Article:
I've just had one of my pupils in, anxious about how to write a critical essay on a piece of journalism the class had studied. She'd missed the lesson and was floundering. We spent an hour of hard analysis; it was quite a humorous piece with some good tricks of the trade to talk about. But I felt myself increasingly puzzled by the content. It felt .... dated.
Answer: it was dated. Dated 1991, in fact. It was photocopied from a book - presumably a collection of writing from the period when the book was first compiled. It would be out of date before publication. What is the point of this? Journalism is surely, by definition, fresh - we can admire the style of a master like, say, Clive James, but he was even funnier first time around.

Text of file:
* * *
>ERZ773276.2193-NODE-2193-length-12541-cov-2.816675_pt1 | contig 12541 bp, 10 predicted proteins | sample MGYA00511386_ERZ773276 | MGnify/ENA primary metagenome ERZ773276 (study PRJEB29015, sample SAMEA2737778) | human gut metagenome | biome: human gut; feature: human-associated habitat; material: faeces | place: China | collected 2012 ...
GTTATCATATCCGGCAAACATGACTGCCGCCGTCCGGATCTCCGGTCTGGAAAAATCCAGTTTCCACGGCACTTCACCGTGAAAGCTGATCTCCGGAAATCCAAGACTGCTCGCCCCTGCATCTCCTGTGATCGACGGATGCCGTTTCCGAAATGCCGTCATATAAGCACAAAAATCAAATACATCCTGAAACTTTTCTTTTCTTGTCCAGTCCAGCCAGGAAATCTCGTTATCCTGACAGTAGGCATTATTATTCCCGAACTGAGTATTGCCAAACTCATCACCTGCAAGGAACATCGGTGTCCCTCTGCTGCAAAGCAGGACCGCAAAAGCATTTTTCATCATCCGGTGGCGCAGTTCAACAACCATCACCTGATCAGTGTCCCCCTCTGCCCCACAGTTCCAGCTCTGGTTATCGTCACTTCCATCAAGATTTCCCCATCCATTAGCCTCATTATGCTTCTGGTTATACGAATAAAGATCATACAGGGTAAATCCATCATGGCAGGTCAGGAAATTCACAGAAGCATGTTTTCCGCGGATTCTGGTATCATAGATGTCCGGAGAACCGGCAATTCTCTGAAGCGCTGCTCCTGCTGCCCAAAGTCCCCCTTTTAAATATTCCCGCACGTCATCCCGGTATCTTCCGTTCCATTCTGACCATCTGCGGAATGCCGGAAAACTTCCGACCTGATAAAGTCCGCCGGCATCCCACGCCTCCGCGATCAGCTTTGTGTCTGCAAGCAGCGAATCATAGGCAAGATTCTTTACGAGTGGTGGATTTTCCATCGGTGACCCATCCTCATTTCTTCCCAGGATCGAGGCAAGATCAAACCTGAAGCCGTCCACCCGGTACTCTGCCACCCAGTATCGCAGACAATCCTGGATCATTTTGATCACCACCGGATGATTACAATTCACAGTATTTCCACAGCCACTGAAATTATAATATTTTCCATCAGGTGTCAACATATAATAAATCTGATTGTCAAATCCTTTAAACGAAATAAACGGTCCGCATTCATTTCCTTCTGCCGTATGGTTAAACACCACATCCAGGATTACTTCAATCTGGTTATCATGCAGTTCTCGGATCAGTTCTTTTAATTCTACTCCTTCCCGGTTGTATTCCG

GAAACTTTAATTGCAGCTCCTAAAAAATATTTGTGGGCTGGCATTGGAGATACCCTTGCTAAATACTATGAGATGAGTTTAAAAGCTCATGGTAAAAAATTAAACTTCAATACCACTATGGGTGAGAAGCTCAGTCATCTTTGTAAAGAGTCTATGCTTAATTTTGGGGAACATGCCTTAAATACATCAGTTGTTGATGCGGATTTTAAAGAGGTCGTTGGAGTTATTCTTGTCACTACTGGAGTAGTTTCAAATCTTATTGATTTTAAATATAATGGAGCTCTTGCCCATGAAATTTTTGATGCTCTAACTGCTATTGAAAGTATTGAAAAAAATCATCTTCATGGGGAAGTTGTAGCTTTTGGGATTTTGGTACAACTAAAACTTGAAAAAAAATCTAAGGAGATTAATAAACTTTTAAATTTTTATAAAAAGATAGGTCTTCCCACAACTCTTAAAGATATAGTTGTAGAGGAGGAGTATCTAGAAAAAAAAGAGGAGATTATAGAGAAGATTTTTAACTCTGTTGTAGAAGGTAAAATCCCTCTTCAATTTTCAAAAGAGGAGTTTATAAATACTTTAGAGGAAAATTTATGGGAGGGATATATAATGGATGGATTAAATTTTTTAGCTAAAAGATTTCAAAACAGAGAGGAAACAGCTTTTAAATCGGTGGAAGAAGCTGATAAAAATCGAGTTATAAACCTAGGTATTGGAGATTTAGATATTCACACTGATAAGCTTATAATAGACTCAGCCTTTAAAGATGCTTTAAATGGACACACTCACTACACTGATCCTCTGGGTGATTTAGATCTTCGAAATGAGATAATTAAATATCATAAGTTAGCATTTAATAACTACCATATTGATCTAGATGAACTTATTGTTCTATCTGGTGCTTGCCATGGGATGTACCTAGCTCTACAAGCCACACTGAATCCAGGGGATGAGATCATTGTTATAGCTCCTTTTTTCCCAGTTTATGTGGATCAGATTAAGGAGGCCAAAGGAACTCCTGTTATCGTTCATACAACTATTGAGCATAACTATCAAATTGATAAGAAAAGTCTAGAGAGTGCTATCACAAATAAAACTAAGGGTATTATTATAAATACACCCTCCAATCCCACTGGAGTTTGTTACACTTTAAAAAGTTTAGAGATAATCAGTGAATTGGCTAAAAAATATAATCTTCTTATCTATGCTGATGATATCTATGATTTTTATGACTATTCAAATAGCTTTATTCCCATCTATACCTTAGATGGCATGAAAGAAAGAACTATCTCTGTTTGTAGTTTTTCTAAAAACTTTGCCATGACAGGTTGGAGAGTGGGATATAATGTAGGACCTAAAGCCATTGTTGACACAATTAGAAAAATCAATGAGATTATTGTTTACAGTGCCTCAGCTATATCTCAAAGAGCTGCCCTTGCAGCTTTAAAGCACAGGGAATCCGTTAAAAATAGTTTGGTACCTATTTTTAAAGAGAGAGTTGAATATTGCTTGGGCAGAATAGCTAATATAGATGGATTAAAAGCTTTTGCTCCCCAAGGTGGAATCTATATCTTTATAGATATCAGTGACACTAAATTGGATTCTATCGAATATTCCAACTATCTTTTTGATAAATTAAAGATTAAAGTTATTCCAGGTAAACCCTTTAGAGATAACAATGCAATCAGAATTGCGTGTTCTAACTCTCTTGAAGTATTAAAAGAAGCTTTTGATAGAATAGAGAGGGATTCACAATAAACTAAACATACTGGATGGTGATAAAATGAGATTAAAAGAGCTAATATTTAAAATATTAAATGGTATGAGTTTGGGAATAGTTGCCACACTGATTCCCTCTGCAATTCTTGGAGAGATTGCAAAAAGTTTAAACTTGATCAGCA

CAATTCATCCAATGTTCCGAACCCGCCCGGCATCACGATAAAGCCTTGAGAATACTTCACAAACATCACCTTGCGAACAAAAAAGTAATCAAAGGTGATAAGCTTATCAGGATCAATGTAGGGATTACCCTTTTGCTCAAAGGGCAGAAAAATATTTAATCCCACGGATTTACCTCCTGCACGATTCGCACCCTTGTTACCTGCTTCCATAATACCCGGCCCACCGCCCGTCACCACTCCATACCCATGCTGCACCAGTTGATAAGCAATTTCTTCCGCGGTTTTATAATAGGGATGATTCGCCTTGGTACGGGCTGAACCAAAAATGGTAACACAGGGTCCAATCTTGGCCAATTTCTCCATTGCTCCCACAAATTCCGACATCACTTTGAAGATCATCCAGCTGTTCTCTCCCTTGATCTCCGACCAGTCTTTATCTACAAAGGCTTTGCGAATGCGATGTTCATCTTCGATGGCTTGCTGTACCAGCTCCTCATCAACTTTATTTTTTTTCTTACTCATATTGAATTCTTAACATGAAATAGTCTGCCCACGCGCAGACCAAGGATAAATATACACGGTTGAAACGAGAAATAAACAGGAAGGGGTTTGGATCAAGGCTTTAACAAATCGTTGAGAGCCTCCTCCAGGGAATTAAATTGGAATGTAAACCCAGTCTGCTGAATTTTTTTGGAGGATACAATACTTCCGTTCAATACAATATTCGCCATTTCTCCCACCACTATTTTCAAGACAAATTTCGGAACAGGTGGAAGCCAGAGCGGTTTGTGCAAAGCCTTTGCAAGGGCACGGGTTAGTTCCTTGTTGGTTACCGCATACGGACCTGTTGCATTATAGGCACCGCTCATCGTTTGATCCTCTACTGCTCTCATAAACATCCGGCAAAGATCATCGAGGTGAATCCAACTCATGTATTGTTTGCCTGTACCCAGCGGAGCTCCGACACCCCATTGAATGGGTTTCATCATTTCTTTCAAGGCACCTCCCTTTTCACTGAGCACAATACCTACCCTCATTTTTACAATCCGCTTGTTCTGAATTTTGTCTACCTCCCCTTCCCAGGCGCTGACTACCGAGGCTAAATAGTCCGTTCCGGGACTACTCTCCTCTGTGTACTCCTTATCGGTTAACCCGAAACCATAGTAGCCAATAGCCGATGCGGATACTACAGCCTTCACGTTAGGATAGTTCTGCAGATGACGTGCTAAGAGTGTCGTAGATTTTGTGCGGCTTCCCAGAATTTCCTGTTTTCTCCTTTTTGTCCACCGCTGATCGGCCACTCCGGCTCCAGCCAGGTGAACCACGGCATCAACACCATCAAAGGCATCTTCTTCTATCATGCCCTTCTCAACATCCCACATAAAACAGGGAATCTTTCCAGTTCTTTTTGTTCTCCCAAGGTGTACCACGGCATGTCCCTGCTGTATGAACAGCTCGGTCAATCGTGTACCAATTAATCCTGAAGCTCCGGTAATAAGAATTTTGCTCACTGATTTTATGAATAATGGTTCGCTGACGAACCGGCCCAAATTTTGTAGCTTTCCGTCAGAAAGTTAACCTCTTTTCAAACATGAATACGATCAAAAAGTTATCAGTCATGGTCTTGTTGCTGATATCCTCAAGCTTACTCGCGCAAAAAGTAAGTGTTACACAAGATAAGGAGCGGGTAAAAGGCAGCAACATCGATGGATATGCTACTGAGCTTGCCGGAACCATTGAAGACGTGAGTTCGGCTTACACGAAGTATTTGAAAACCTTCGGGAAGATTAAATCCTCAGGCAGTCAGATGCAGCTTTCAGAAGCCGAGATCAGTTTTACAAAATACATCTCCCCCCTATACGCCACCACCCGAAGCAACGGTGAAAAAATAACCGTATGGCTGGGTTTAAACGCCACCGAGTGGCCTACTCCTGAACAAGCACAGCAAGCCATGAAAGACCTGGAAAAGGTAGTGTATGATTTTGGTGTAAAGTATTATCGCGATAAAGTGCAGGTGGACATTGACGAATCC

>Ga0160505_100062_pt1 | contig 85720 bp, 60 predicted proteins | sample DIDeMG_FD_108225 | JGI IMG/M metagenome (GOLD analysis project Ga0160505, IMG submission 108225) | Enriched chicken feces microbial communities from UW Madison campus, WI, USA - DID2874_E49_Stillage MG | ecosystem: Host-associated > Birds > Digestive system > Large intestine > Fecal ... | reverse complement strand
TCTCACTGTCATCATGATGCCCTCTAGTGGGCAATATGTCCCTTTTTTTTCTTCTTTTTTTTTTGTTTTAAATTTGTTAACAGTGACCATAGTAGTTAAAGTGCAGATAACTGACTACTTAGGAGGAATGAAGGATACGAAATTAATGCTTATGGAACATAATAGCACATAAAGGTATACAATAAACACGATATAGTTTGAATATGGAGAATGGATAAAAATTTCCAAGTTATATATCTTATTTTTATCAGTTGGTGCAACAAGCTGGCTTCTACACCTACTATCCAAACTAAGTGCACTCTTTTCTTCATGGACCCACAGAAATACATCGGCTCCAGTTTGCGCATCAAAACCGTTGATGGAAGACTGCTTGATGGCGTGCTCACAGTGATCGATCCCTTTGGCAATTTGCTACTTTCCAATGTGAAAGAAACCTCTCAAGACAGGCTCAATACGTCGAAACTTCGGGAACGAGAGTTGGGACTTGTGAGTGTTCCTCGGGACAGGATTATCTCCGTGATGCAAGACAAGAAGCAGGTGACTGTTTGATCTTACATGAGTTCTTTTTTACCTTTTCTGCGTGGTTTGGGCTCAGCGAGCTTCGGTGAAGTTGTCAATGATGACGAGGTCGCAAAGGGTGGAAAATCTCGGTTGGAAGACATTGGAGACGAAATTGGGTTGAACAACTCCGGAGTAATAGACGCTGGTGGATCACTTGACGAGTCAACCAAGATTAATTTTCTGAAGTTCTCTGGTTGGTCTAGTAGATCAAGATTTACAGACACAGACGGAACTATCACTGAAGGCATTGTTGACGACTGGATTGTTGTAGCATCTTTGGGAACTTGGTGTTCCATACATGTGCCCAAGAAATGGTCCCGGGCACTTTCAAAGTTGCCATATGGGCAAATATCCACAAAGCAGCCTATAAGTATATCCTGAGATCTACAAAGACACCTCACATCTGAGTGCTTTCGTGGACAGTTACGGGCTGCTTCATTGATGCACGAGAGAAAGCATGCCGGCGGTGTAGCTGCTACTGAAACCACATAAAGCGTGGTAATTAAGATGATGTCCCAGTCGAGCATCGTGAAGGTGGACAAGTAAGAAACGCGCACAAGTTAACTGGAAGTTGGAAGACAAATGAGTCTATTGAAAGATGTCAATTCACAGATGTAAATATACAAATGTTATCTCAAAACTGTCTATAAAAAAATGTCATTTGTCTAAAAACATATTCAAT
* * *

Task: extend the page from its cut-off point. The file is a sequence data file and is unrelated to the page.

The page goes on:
For most of my teaching career it was really difficult to supply good up-to-the-minute factual prose in quantities suitable for class use. But now that there is widespread online access to global journalism, should we not be encouraging our students to explore, to find what is worth reading - and to justify their choices? And if they're going to write about it in the SQA exams, what chance is there that the examiner will have read the same piece? It's not Wuthering Heights, for heaven's sake.
I dunno. It made me feel sad, this sunny holiday afternoon, to see that 16-year-old piece, photocopied and annotated. And I'm afraid it showed. We have a long way to go.